If you decide to take advantage of ADS-B weather broadcasts now and purchase a Stratus or Clarity, take a look at the coverage map. If you fly in the areas currently without ADS-B coverage, you’ll find yourself a bit broken hearted. However, next year, the coverage will have improved significantly. You can track NextGen and ADS-B progress at http://www.faa.gov/nextgen/flashMap/index.cfm (requires Flash).
Good article, and thanks for the link to my site at http://adsbforgeneralaviation.com/. I’ve tried to compile everything a GA pilot might need to know about ADS-B to make an informed decison about when to equip,and what equipment options make sense based on where they intend to fly, equipment acquistion cost and installation tips. The site is in its infancy since there’s still much to learn about equipment choices and installation experience, but its a start and the site is kept current. For example, just added to the site is FAA’s progress report on NextGen.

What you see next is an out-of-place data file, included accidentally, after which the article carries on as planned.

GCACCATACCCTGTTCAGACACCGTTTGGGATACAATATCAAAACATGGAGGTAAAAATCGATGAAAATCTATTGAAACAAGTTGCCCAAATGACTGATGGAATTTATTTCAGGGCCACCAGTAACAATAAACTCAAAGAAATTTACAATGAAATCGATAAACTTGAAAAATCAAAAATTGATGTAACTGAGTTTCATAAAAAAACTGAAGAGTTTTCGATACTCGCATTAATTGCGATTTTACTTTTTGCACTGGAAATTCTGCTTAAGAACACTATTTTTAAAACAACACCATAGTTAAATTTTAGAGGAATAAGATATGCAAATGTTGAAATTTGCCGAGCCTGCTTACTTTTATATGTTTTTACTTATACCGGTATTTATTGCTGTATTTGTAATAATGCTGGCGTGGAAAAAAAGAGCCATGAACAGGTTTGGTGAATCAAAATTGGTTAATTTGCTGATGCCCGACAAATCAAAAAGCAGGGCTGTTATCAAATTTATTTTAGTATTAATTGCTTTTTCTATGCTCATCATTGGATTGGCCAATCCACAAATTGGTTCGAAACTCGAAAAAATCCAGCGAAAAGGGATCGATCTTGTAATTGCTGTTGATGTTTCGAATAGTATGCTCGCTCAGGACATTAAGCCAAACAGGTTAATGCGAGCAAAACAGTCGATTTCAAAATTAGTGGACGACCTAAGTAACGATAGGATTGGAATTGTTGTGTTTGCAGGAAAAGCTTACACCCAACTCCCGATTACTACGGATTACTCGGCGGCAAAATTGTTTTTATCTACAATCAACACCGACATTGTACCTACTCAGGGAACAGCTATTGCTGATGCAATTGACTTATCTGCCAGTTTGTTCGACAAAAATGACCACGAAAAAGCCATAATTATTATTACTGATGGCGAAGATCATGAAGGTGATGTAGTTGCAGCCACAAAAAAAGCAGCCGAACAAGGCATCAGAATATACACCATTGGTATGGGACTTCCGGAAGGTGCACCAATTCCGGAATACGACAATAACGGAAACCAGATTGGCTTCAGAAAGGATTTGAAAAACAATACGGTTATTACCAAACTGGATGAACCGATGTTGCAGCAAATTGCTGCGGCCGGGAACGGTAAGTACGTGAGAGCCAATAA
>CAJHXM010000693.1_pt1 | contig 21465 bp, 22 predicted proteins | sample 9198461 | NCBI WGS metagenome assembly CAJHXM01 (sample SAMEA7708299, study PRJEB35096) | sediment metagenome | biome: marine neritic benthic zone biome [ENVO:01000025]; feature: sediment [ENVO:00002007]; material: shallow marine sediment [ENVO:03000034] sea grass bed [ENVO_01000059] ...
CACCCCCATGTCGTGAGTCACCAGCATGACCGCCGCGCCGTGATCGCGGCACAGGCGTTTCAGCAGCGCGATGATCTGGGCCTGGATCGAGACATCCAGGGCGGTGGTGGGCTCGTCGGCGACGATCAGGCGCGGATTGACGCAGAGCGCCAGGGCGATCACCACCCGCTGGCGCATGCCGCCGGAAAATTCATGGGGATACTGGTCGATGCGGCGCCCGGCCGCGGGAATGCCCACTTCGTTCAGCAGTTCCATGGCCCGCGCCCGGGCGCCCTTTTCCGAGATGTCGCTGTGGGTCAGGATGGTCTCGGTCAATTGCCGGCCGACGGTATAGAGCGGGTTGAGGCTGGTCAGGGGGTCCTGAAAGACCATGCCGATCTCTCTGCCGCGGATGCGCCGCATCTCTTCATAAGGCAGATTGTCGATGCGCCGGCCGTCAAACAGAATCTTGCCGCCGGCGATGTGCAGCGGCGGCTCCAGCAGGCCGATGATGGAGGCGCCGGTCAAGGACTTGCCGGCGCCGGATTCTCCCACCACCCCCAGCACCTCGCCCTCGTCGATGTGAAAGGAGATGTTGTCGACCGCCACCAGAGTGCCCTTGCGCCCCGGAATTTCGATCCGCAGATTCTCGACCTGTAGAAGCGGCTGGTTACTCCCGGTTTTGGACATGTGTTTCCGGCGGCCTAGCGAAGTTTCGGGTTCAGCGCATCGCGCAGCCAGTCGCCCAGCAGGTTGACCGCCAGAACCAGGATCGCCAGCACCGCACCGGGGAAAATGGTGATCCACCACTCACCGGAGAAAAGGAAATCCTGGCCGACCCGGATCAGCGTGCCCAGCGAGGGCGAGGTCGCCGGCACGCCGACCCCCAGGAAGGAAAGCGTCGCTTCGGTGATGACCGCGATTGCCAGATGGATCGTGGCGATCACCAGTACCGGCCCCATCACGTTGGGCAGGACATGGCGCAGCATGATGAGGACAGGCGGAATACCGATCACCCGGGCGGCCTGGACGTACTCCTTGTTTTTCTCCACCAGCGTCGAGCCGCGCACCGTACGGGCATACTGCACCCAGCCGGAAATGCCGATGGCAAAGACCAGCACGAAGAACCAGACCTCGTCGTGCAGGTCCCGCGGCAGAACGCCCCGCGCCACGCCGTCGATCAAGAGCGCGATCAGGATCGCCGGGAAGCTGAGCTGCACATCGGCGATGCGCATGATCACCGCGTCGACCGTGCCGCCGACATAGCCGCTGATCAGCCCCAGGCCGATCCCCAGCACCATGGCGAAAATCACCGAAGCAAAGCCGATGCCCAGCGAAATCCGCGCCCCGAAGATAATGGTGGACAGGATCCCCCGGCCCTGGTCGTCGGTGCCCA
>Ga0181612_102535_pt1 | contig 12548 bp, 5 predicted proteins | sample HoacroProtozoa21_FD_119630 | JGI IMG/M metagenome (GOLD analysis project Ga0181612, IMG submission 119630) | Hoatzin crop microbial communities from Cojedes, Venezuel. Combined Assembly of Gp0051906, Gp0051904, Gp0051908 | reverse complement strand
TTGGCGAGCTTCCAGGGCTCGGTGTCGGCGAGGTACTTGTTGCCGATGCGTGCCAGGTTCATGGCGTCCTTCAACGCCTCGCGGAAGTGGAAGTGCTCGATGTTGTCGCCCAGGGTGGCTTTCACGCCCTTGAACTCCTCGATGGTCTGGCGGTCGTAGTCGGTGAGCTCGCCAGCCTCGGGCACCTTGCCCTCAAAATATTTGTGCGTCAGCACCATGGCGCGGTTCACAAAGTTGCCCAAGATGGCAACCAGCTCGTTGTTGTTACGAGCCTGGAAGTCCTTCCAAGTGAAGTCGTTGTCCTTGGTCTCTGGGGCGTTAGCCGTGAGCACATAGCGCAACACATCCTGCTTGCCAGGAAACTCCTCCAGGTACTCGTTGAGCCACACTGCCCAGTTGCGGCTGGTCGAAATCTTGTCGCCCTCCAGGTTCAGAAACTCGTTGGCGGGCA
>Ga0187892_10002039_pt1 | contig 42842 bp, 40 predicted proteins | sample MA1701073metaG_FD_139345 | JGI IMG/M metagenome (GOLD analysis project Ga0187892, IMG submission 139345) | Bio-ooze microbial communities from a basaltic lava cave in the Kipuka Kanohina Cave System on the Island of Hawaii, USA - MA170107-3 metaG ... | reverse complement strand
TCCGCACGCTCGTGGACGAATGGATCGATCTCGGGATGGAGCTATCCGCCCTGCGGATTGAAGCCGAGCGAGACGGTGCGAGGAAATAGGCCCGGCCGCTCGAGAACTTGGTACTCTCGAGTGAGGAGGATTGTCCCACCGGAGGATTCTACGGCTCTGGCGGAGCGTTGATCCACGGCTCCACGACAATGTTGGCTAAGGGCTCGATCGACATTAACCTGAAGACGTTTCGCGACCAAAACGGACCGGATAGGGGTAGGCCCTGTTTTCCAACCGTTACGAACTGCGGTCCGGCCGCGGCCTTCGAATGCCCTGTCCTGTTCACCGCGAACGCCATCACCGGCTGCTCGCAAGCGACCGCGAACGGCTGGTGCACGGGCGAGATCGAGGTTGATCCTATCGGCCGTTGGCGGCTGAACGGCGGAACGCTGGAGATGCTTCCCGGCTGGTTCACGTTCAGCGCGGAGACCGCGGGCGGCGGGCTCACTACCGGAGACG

Thanks Glen. That means a lot, coming from you.
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Overall, good article, but let me fill in some gaps.
First, ADS-B will not be replacing radars anytime soon. The FAA plans to keep all long-range radars, but decommission many of the terminal short range radars at smaller airports after the 2020 ADS-B mandate goes into effect. The radars are needed as backup in case of GPS failure and for national security.
1090ES also has ADS-B In but for only traffic (TIS-B)–no FIS-B. UAT can handle both traffic (TIS-B) and weather (FIS-B) on the ADS-B In feed. It should also be noted that the ADS-B traffic from both data links are crosslinked with the FAA’s ADS-R ground-based service–this allows aircraft with incompatible links to see each others targets on their cockpit display.
As for the mandate, it does not require WAAS, but does require WAAS-like capability. For GA, WAAS is the obvious solution, but for commercial transport aircraft, there may be several alternatives in the future.
Watch for several more GA ADS-B vendors entering the market this summer.